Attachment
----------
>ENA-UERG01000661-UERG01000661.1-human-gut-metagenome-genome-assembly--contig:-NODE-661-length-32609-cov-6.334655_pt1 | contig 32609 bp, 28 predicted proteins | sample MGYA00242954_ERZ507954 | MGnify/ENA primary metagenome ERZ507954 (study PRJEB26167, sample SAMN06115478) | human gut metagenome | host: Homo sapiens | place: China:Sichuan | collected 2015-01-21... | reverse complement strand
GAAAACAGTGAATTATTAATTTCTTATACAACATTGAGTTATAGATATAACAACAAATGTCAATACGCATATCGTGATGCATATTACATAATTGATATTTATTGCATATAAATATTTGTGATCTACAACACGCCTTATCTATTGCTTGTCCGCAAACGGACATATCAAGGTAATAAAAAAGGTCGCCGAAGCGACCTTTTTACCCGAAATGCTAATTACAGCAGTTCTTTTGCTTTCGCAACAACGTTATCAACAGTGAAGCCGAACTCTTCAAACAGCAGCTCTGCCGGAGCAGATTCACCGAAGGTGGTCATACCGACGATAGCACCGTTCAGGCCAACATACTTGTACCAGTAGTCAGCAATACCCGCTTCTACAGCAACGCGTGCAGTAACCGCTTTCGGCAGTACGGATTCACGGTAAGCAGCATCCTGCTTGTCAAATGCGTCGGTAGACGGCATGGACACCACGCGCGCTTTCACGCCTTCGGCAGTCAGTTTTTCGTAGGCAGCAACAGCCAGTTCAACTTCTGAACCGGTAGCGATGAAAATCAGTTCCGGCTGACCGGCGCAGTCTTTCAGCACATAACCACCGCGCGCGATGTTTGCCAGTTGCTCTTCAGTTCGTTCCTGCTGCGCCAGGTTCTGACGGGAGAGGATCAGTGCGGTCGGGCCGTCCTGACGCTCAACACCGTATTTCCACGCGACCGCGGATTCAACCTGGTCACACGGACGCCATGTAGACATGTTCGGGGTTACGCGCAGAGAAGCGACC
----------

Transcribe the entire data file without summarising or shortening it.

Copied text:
>ENA-UERG01000661-UERG01000661.1-human-gut-metagenome-genome-assembly--contig:-NODE-661-length-32609-cov-6.334655_pt1 | contig 32609 bp, 28 predicted proteins | sample MGYA00242954_ERZ507954 | MGnify/ENA primary metagenome ERZ507954 (study PRJEB26167, sample SAMN06115478) | human gut metagenome | host: Homo sapiens | place: China:Sichuan | collected 2015-01-21... | reverse complement strand
GAAAACAGTGAATTATTAATTTCTTATACAACATTGAGTTATAGATATAACAACAAATGTCAATACGCATATCGTGATGCATATTACATAATTGATATTTATTGCATATAAATATTTGTGATCTACAACACGCCTTATCTATTGCTTGTCCGCAAACGGACATATCAAGGTAATAAAAAAGGTCGCCGAAGCGACCTTTTTACCCGAAATGCTAATTACAGCAGTTCTTTTGCTTTCGCAACAACGTTATCAACAGTGAAGCCGAACTCTTCAAACAGCAGCTCTGCCGGAGCAGATTCACCGAAGGTGGTCATACCGACGATAGCACCGTTCAGGCCAACATACTTGTACCAGTAGTCAGCAATACCCGCTTCTACAGCAACGCGTGCAGTAACCGCTTTCGGCAGTACGGATTCACGGTAAGCAGCATCCTGCTTGTCAAATGCGTCGGTAGACGGCATGGACACCACGCGCGCTTTCACGCCTTCGGCAGTCAGTTTTTCGTAGGCAGCAACAGCCAGTTCAACTTCTGAACCGGTAGCGATGAAAATCAGTTCCGGCTGACCGGCGCAGTCTTTCAGCACATAACCACCGCGCGCGATGTTTGCCAGTTGCTCTTCAGTTCGTTCCTGCTGCGCCAGGTTCTGACGGGAGAGGATCAGTGCGGTCGGGCCGTCCTGACGCTCAACACCGTATTTCCACGCGACCGCGGATTCAACCTGGTCACACGGACGCCATGTAGACATGTTCGGGGTTACGCGCAGAGAAGCGACC